on the landing...
Oh, NBC. You'd been doing so well! And then you had to go
and step out on the landing. The judges will be harsh...
• Bob introduces the evening and we go straight to
the Bird's Nest. The first shot is... from a blimp? A cable
I'm not sure. It tracks over the top of the stadium, and
it looks too low to be a blimp, but too high to be from a
cable-mounted camera. It's a great shot, I just don't know
where it came from. Still, very pretty.
• The first race is a heat in the
women's 100-meter hurdles and the winner is... the rolling
sideline camera, which crosses the finish line first! I don't
remember it being so prominent in the foreground before.
Raver can't lie in bed next to her husband thinking about
somebody else any more. And you know who that someone else
is, don't you? That's right... it's Jack Bauer. "24" meets "Lipstick
Jungle." Now THERE'S a show!
• Bob Neumeier interviews
both Lolo Jones and Dawn Harper after their respective heats
in the women's 100-meter hurdles, and even though the interviews
are only about 15 seconds each, they both contain more content
than any interview given by Michael Phelps. And, they both
have delightful personalities. Can they BOTH win the gold
• Speaking of a Phelps interview, we get one... a
lonnnnng one... joined by his coach Bob Bowman and Rowdy
Gaines in the International Broadcast Center. Admittedly,
is better than
some of his previous attempts, but I'd still rather watch
events than Phelps talking. Fluff!
• Hey! After 26 minutes
of Michael Phelps fluff, we get an event! It's the Women's
Eight rowing, and announcer Tim Ryan must have a thesaurus
in the booth he's using so many metaphors. And the camerawork?
Skycam! A great shot of the boats as the skycam passes on
the cable overhead. And the U.S.A. wins! Their first win
So will they sing on the medal stand? Would you look at
that! Singing! Singing and crying! Sorry, Natalie Coughlin,
I now have new
by the end. Okay, except for the one who is so overwhelmed
that she's about to cry. Heck, even I'M tearing up now.
Don't believe me? Watch
the feed and decide for yourself. Incidentally, I got an
email today from Olympic Watch reader Sunflower, who writes...
I think I'd give credit any time an athlete sings even a
bit of the national anthem. See, I personally have been known
to tear up slightly at the playing of the anthem when I'm
just at a baseball game. If I actually won an Olympic medal,
I would probably not be able to get through the whole song
without completely losing any semblance of composure. So
what you'd probably see is me mouthing as many of the words
as I could manage, but probably not all, and not actually
singing 'cause I'd be too choked up.
Now, if they don't even
try, that's different.
Watch that video, Sunflower, and you'll see all of that
and more. These women might not quite be this Olympics' Rulon
Gardner moment, but they're pretty close.
That's the way it's
done, Michael Phelps.
• Swimming is done,
so the only way to get your Water Cube fix for Sunday is
in the diving pool. NBC does a really good job on all of
the events in this building. I've said plenty of good things
about the swimming team already, but the diving team is just
as good. They use various technologies very well, and Cynthia
Potter is very good analyst. By listening to her enough,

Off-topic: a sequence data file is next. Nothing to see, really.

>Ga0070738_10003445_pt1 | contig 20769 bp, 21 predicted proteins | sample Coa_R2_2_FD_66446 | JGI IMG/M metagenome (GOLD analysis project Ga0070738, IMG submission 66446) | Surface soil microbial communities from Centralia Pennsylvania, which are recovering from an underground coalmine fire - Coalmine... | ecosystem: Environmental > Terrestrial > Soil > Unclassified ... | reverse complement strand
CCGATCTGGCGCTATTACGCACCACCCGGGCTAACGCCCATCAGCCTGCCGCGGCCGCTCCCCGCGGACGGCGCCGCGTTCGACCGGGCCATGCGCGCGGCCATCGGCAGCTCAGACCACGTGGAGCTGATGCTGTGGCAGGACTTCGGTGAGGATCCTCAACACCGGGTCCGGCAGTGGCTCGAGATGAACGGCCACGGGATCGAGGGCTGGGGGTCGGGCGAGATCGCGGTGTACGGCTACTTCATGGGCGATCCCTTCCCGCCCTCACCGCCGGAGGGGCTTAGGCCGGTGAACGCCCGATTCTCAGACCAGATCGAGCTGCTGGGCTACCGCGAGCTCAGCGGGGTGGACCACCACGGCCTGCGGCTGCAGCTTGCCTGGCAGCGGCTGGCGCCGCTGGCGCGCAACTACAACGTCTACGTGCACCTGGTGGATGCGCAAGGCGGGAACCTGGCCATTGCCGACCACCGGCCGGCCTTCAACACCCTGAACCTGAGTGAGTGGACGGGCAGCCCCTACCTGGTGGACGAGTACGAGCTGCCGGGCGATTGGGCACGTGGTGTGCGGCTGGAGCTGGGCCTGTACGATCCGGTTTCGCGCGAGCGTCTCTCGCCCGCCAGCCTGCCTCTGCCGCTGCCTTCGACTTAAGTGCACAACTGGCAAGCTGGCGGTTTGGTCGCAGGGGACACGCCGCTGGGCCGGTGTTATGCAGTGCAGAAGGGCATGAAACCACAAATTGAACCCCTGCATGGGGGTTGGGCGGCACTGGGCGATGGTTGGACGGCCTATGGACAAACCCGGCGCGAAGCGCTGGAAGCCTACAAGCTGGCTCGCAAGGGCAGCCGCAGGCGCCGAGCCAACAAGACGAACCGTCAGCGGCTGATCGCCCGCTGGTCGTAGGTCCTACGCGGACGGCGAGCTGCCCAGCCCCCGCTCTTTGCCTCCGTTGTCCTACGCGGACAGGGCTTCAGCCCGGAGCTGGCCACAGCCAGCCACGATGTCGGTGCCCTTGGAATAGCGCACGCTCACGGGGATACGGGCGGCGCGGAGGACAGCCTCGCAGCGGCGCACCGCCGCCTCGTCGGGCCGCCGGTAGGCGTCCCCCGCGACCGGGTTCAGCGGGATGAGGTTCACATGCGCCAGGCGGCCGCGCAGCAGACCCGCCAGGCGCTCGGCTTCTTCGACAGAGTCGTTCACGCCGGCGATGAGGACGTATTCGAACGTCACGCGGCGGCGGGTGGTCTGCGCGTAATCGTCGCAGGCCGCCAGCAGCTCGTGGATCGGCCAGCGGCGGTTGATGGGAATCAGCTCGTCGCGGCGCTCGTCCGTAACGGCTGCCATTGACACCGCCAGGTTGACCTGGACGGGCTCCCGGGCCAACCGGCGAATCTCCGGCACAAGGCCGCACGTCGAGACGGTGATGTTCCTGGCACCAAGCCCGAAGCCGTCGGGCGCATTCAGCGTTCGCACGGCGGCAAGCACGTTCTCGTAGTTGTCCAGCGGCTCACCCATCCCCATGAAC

I almost feel qualified to be a judge by now. That diver's
to win because her toes aren't pointed in her tuck! See?
I'm an Olympic judge!
• Mary Carillo does a five-minute fluff story on acupuncture.
Does it work by numbing you to the outside world, Mary? Because
that's how I felt after watching five minutes of this. Fluff!
• Did the story
on acupuncture leave you feeling relaxed? At peace? Like
all is right with the world? Well, NBC has the cure for that.
Back to the National Indoor Stadium, where Al Trautwig, Tim
Daggett, and Elfi Shlegal can ratchet up your stress
Once again, there are a large number of empty seats
here. I guess it's hard to fill an arena when your country
only has 1.3 BILLION people.
• Brazilian gymnast Diego Hypolito can, according
to Al, "rewrite
bringing home Brazil's first gymnastics gold medal with a
good performance in the floor exercise. No pressure. His
routine is great until the very last move, when he falls
after a series of flips.
What is it that grates me about Al, Tim, and
Elfi? They seem to linger on Hypolito, like they see this
as a good ratings moment as opposed to a very painful moment
• An interesting thing about the gymnastics
venue: it's impossible to hide the clock, so you can always
tell what time it is. Currently, the clock shows 6:17 p.m.
and it's 8:17 p.m. Central Time as I watch this, so all of
this happened fifteen hours ago. I just like that I know
Gold Medal Spotlight. Today we get to know Lauryn Williams,
the U.S. sprinter who was the silver medalist in the women's
100-meter dash in Athens. She has a great dane
in Miami. See that? One sentence. Ten seconds. It took NBC
two-and-a-half minutes to tell you that. Of course they did
it using slow-motion replays, wide-angle lens, and backed
it with U2's "The
Sweetest Thing." Did that make
it worth two-and-a-half minutes of YOUR time?
• On to
the track, where we watch Lauryn race in the 100-meter semifinal.
She qualifies. So do two other Americans and three Jamaicans.
Six of the final eight runners are either from Jamaica or
• Everyone's favorite soccer dad, Cris Collinsworth,
comes in to do an interview with Alicia Sacramone. She says